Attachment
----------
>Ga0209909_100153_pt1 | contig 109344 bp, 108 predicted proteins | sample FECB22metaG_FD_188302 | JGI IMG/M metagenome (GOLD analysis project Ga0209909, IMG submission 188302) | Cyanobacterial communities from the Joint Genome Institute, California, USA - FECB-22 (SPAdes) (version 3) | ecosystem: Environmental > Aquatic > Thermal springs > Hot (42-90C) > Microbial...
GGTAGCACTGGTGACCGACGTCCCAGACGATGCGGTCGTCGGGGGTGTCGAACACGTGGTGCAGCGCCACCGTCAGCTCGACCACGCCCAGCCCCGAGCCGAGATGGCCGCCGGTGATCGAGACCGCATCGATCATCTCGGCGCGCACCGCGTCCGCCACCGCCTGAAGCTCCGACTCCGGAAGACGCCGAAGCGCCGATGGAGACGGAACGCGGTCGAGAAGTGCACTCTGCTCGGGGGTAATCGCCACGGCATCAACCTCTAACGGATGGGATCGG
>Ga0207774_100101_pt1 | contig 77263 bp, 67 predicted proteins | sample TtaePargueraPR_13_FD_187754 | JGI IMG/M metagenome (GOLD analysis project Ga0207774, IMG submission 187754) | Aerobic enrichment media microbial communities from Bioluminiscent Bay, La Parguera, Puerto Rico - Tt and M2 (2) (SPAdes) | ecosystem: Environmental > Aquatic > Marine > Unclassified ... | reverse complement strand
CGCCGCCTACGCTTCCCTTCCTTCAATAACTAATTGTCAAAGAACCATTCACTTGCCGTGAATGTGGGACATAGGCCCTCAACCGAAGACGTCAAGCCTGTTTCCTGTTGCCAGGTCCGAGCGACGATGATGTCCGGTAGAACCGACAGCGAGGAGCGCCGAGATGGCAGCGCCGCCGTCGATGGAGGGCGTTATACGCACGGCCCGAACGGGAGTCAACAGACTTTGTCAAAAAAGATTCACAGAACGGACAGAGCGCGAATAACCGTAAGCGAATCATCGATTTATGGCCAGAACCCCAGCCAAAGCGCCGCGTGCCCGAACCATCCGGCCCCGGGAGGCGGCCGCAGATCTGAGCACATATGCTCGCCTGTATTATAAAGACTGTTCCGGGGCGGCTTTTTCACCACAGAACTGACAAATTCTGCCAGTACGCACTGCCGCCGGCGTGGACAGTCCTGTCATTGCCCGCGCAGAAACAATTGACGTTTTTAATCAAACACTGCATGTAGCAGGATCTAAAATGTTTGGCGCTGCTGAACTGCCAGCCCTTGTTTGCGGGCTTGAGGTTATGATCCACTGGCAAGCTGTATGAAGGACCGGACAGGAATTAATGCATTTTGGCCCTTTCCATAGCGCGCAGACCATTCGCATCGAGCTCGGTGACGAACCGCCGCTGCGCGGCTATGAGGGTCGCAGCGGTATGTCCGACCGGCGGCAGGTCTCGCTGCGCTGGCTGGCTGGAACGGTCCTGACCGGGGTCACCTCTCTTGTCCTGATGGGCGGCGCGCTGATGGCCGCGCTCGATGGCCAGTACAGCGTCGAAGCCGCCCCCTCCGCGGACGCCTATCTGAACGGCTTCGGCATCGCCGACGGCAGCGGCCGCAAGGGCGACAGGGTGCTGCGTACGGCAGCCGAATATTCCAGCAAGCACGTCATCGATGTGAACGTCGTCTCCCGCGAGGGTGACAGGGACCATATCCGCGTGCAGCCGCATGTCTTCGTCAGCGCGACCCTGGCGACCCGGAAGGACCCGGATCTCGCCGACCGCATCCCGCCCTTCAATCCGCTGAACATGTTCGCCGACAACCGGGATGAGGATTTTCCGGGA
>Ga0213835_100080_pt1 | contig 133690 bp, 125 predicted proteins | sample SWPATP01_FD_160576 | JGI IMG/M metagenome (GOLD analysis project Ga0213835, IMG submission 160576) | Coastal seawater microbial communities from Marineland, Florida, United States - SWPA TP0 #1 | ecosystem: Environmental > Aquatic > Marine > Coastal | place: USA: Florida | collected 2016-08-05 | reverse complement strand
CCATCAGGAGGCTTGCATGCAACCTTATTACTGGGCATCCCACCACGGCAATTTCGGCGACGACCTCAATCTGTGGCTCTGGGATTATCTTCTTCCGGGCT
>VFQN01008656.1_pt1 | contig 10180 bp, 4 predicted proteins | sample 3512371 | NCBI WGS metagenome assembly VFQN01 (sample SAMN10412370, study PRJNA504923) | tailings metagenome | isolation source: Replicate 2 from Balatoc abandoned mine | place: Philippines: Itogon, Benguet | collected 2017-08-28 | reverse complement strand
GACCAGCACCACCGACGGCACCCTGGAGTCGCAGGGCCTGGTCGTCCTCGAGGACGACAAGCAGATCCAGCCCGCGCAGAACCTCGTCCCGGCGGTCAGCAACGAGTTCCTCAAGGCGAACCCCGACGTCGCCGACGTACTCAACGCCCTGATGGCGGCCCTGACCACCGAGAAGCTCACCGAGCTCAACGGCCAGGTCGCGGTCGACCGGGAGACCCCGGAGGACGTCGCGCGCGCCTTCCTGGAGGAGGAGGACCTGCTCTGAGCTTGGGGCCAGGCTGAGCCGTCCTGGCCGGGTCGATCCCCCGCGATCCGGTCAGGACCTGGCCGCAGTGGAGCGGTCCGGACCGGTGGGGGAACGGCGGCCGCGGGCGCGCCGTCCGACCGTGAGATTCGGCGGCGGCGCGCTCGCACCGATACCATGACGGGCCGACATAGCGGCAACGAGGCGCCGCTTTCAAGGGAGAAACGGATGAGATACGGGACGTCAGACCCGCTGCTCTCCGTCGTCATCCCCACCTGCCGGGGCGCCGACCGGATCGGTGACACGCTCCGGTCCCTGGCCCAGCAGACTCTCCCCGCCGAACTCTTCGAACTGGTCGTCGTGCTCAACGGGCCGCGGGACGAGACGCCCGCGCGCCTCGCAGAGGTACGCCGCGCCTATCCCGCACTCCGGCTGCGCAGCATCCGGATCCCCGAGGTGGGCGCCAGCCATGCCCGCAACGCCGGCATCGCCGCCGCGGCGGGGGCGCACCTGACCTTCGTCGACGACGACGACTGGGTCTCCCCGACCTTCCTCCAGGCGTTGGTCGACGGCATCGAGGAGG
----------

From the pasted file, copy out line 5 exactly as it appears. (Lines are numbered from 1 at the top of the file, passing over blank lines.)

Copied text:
>Ga0213835_100080_pt1 | contig 133690 bp, 125 predicted proteins | sample SWPATP01_FD_160576 | JGI IMG/M metagenome (GOLD analysis project Ga0213835, IMG submission 160576) | Coastal seawater microbial communities from Marineland, Florida, United States - SWPA TP0 #1 | ecosystem: Environmental > Aquatic > Marine > Coastal | place: USA: Florida | collected 2016-08-05 | reverse complement strand